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Human smuggler's lawyer to argue against mandatory minimum sentence

Tamba Gbamanja Junior was found guilty of trying to bring three Nigerian nationals across the International Bridge into Sault, Ontario
The International Bridge is pictured in this file photo. Michael Purvis/SooToday
Tamba Gbamanja Junior was expecting to be carted off to prison for three years this week for a failed attempt to bring Nigerian nationals across the International Bridge into Canada.

The 32-year-old Toronto area man was in a Sault Ste. Marie courtroom Tuesday to be sentenced for human smuggling offences that occurred in April 2017.

He was convicted of two counts under the Immigration and Refugee Protection Act in August, and faced a mandatory minimum sentence of three years behind bars in a federal penitentiary.

That was the understanding — and expectation — of the Crown and defence, after Ontario Court Justice John Condon found him guilty of the offences, and sentencing was put over until this month.

Narissa Somji, a lawyer with the Public Prosecution Service of Canada, had indicated then that the Crown wouldn't be seeking any more than the mandatory minimum penalty.

She reiterated that position Tuesday, arguing it is the appropriate sentence that would satisfy the need for denunciation and general deterrence.

Defence lawyer Katie Scott then argued the language of that section of the act is not clear and suggested the mandatory minimum jail term not be imposed.

The Toronto lawyer proposed a two-year conditional sentence, which would be served in the community, plus a $5,000 fine or a lesser jail term, if the judge felt incarceration was required.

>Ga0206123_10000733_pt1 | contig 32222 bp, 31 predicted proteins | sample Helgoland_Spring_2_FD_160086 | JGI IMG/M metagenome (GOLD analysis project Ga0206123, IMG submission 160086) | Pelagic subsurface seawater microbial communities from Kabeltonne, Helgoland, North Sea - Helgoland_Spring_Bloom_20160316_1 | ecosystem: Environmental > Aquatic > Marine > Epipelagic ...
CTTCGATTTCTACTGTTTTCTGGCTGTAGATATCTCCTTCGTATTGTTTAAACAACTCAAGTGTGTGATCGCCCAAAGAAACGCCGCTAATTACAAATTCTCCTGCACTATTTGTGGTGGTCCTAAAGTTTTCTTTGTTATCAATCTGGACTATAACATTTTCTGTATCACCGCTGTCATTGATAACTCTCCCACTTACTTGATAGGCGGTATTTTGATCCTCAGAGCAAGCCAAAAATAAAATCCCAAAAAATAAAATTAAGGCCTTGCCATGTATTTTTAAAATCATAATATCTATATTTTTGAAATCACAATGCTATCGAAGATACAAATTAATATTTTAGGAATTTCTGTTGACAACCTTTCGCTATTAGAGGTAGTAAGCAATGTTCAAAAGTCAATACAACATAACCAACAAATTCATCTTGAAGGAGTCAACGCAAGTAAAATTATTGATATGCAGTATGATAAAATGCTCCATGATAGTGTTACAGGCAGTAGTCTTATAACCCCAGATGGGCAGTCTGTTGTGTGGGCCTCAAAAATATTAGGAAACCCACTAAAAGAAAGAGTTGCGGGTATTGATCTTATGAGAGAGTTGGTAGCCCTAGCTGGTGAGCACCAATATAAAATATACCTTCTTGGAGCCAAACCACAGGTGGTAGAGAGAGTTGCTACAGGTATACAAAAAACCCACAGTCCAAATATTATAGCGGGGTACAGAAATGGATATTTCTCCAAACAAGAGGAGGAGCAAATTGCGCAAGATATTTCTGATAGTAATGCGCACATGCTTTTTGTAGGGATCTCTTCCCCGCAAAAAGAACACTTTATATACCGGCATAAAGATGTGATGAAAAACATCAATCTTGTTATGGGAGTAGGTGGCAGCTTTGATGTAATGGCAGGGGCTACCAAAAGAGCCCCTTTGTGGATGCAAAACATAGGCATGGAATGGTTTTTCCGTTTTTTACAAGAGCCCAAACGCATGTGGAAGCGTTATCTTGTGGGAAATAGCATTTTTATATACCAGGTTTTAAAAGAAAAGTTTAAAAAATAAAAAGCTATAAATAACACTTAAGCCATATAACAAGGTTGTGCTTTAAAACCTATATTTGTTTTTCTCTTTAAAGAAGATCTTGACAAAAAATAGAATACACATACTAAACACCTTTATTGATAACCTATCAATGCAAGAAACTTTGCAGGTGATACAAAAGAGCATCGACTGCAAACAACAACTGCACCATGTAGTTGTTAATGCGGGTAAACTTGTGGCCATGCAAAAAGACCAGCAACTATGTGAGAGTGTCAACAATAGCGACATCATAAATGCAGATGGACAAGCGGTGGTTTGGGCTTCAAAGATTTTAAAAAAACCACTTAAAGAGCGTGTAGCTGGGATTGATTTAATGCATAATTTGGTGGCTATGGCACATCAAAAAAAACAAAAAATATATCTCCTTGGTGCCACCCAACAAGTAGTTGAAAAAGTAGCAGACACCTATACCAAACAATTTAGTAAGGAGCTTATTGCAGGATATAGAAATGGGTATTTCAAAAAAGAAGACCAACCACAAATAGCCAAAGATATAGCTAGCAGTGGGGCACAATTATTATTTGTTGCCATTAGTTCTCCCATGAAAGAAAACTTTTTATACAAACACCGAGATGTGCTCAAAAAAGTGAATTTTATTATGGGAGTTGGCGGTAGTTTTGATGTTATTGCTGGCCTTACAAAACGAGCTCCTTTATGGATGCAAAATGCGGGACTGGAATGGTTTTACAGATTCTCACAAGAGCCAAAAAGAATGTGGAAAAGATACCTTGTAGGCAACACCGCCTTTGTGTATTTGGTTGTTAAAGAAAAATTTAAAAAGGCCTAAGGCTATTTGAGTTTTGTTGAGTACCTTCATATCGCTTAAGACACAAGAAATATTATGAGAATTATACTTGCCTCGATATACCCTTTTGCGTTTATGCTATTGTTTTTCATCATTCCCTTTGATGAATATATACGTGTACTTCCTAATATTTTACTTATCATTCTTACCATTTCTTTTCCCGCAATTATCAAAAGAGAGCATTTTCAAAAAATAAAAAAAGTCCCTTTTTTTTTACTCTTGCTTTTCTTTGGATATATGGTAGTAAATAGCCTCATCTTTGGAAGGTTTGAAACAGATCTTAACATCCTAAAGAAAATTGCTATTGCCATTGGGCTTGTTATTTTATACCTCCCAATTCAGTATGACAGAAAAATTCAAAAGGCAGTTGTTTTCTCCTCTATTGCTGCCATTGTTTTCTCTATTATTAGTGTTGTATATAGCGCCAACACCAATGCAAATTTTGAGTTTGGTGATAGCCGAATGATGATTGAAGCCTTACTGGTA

Condon said he had understood that the lawyers' position in August had been that there was a three-year mandatory minimum sentence.

But now, the defence was asking him to interpret the section, based on one case,  he said, indicating he wasn't prepared to proceed on Tuesday.

He put the matter over until Jan. 10, and asked the lawyers to provide him with any case law to support their position.

"If I'm satisfied the mandatory minimum applies I will impose it (then), " Condon said.

Gbamanja remains out of custody on bail.

Condon ruled in August that Gbamanja had conspired with another GTA man to bring three Nigerian nationals into this country, using Canadian passports issued to other individuals.

The judge also found that he aided and abetted in bringing them into Canada on April 15, 2017 in a manner that contravenes the act.

Gbamanja and his co-accused, a key Crown witness at the trial, rented a vehicle in southern Ontario and drove to the Sault.

The following day, Gbamanja travelled to Ann Arbor, Mich., where he picked up five people and brought them to the Upper Peninsula.

He paid for a motel in the Michigan Sault for two of his passengers, who didn't have Canadian passports, and drove across the International Bridge with the other three.

A Canadian Border Service officer detained him after discovering there were flags on two of the passports.

When Gbamanja was searched, he was found with a pocketful of receipts that chronicled his 12-hour return trip that day.

He also had a rolled-up wad of $2,000 in US currency. 

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